Still, nothing can really prepare you for dealing with the death of someone close to you. From both a professional and personal level, the loss of co-workers and family members hits the hardest, and all of us need help at times. Inevitably we must all find our own path through the five stages of grief - hopefully a healthy path - until we come out a more "human" being on the other side.

Making this kind of transition all the more difficult is when ambiguity and confusion about a person or set of circumstances clouds the path by which we navigate our feelings. Another friend on Facebook offered me some sage advice in this area:
One way I put situations into perspective is to view them as if I or my family was inserted into them and ask myself how would I would I feel...etc. It is a very sobering way of corralling my emotions.
Such seems to be the case with the untimely and tragic death of Charles "Chaz" Buswell, age 19, on January 5. Mr. Buswell's public life was a turbulent one in recent months. You can read more about this here.

Mr. Buswell chose to post a final farewell to family, friends and others via Facebook. While his page has since been taken down, his final post is still available here.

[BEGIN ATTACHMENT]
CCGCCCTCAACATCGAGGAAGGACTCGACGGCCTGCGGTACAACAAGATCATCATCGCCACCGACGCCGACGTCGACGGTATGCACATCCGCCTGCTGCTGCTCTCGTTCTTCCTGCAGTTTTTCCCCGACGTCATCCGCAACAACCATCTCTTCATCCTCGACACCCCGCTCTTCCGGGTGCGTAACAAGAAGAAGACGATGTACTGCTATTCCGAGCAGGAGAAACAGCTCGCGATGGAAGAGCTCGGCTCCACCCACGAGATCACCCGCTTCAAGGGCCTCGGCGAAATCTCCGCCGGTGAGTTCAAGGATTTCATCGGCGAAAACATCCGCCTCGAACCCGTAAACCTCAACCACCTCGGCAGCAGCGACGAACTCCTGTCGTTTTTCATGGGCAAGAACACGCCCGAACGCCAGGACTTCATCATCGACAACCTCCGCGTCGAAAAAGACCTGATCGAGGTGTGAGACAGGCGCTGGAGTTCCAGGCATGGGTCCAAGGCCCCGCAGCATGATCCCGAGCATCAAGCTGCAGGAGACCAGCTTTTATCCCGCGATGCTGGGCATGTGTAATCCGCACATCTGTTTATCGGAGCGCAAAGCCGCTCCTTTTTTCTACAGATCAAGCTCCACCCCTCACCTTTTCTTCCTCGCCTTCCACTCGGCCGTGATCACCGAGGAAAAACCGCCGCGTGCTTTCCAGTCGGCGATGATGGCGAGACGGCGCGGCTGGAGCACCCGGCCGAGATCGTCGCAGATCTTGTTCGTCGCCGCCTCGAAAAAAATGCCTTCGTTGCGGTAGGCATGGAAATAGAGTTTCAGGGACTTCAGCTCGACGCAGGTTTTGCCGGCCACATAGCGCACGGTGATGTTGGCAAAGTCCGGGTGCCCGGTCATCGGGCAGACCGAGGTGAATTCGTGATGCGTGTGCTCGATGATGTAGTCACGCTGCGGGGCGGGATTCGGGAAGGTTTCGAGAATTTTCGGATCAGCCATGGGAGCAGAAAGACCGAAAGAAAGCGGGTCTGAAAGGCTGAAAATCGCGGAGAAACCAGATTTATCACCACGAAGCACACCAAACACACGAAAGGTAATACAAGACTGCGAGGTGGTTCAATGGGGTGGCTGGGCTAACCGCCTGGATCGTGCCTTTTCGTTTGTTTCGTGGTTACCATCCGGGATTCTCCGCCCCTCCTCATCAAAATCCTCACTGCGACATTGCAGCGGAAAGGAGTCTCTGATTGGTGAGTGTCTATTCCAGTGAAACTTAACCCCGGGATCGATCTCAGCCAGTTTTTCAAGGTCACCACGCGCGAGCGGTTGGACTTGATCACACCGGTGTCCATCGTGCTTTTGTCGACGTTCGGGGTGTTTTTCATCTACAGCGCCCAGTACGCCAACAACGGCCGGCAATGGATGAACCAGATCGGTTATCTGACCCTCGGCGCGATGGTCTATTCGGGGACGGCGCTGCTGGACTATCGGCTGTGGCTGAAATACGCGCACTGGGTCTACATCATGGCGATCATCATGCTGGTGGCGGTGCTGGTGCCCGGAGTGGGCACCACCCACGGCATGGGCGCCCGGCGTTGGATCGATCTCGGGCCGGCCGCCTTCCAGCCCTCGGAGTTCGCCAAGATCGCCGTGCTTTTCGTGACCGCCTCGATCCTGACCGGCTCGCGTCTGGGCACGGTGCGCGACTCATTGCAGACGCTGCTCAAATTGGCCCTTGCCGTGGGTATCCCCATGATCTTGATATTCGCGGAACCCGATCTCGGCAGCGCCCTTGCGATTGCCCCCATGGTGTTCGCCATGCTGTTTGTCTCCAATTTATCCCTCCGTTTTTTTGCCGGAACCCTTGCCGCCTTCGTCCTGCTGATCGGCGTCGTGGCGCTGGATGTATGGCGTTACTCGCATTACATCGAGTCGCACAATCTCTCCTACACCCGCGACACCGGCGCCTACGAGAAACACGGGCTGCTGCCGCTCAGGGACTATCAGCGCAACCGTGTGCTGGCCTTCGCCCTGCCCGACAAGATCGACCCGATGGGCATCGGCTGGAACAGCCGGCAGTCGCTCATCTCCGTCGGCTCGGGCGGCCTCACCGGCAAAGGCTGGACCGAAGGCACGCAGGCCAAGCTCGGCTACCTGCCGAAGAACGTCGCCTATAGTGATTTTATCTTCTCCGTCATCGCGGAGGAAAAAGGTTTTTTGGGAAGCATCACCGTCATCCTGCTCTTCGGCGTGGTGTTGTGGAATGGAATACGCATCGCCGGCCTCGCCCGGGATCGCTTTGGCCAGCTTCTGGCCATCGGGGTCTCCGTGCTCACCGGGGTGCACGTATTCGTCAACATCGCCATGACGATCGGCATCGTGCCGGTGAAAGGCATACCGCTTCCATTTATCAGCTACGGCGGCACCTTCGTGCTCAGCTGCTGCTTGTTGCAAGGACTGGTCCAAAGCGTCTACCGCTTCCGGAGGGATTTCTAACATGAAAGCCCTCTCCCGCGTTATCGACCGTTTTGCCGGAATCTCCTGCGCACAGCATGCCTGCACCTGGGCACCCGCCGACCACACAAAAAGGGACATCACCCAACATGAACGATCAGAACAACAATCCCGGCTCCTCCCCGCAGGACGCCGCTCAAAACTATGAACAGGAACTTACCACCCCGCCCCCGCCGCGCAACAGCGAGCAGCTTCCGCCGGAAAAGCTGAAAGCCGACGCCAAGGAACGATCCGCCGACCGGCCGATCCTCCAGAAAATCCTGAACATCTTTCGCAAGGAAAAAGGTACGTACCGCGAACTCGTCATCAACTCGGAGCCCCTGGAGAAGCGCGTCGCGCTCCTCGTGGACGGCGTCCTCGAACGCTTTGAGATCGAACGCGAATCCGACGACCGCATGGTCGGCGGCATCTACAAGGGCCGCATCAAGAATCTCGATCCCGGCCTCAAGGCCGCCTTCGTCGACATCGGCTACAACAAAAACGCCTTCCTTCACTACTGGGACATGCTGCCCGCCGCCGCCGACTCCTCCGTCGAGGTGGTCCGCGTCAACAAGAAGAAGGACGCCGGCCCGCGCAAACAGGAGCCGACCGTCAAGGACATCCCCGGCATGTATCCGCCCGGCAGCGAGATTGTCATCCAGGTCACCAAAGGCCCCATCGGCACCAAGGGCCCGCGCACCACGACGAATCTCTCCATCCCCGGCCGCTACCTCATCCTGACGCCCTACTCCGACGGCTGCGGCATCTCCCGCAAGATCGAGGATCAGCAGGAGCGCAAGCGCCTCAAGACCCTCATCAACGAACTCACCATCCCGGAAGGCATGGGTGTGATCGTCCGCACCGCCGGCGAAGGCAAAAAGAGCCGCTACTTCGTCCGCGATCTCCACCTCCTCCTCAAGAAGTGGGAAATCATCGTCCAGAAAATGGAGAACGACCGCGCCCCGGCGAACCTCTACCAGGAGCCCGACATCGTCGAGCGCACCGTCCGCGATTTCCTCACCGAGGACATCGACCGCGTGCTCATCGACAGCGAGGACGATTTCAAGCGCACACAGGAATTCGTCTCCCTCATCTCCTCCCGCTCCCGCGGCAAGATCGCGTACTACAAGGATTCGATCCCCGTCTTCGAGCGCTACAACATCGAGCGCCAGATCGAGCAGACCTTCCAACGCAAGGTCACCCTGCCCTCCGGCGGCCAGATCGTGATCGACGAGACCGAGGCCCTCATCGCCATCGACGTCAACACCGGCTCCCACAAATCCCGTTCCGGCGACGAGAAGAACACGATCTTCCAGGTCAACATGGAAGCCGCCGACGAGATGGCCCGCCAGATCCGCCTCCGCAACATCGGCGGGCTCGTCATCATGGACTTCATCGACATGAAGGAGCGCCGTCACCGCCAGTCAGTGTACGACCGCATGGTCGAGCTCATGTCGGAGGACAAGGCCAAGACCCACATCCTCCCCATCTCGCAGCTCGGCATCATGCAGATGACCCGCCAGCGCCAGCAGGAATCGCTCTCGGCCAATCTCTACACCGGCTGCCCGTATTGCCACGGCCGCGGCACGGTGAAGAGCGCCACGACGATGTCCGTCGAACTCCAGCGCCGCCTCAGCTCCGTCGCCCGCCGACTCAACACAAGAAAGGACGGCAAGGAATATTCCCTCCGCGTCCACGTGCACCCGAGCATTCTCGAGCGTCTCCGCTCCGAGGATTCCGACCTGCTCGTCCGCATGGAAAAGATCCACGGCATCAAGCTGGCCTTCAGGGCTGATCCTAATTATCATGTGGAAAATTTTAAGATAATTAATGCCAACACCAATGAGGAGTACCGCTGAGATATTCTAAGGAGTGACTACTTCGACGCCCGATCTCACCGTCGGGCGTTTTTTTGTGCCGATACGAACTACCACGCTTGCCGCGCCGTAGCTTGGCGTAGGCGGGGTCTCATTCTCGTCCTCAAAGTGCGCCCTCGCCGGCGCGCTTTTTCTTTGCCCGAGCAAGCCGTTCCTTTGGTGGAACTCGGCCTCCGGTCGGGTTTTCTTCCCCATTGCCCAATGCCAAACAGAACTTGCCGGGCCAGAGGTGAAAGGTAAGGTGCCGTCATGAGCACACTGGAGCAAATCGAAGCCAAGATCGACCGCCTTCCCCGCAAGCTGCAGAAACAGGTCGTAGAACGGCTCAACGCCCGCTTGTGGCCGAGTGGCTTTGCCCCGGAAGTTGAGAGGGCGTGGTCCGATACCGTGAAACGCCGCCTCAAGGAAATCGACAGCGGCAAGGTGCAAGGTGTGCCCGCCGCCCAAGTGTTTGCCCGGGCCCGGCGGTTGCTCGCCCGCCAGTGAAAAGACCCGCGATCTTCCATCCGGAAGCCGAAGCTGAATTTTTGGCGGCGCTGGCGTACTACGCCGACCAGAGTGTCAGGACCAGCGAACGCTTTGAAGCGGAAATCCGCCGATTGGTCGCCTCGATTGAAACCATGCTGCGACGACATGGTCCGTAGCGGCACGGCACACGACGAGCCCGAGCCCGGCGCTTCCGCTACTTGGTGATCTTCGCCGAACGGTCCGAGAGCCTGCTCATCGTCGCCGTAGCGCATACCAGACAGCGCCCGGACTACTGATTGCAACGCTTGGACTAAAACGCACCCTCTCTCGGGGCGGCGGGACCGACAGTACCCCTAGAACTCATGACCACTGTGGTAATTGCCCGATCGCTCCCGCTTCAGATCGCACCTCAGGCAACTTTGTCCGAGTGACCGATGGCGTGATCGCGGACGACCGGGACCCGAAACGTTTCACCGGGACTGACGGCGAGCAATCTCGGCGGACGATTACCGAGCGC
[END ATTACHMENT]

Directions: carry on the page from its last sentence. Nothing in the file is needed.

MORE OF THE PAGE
His family chose to observe and mourn his passing privately; I will not attempt to embellish any of these circumstances with any feeble efforts at analysis, or attempting in vain to achieve an earthly understanding of this tragedy. Such an understanding feels to me to be one for each individual and their God, "whatever you conceive Him to be".

Still, as many young people search for answers and understanding in their lives, and many in the public safety and criminal justice communities try to make sense of and learn from cases like John David Dryer's and Chaz Buswell's, there is a need to rely on each other, and on those who have trod the path before us. 

All I know is that if my family were inserted into these circumstances, I would want to try to spare others the same pain and anguish, with the knowledge that the God I believe in did not mean for us to feel alone and helpless, or to isolate ourselves.

I'll conclude with a clip from a movie that is one of my most recent favorites. I got it for Christmas - thanks, Gianna. While not the most technologically savvy or visually stimulating scene, it is by far the most significant - for me.

Leslie told me that she did not want another tree planted in front of the house.

Maybe they'll at least let us hold on to Michael's stump for a while.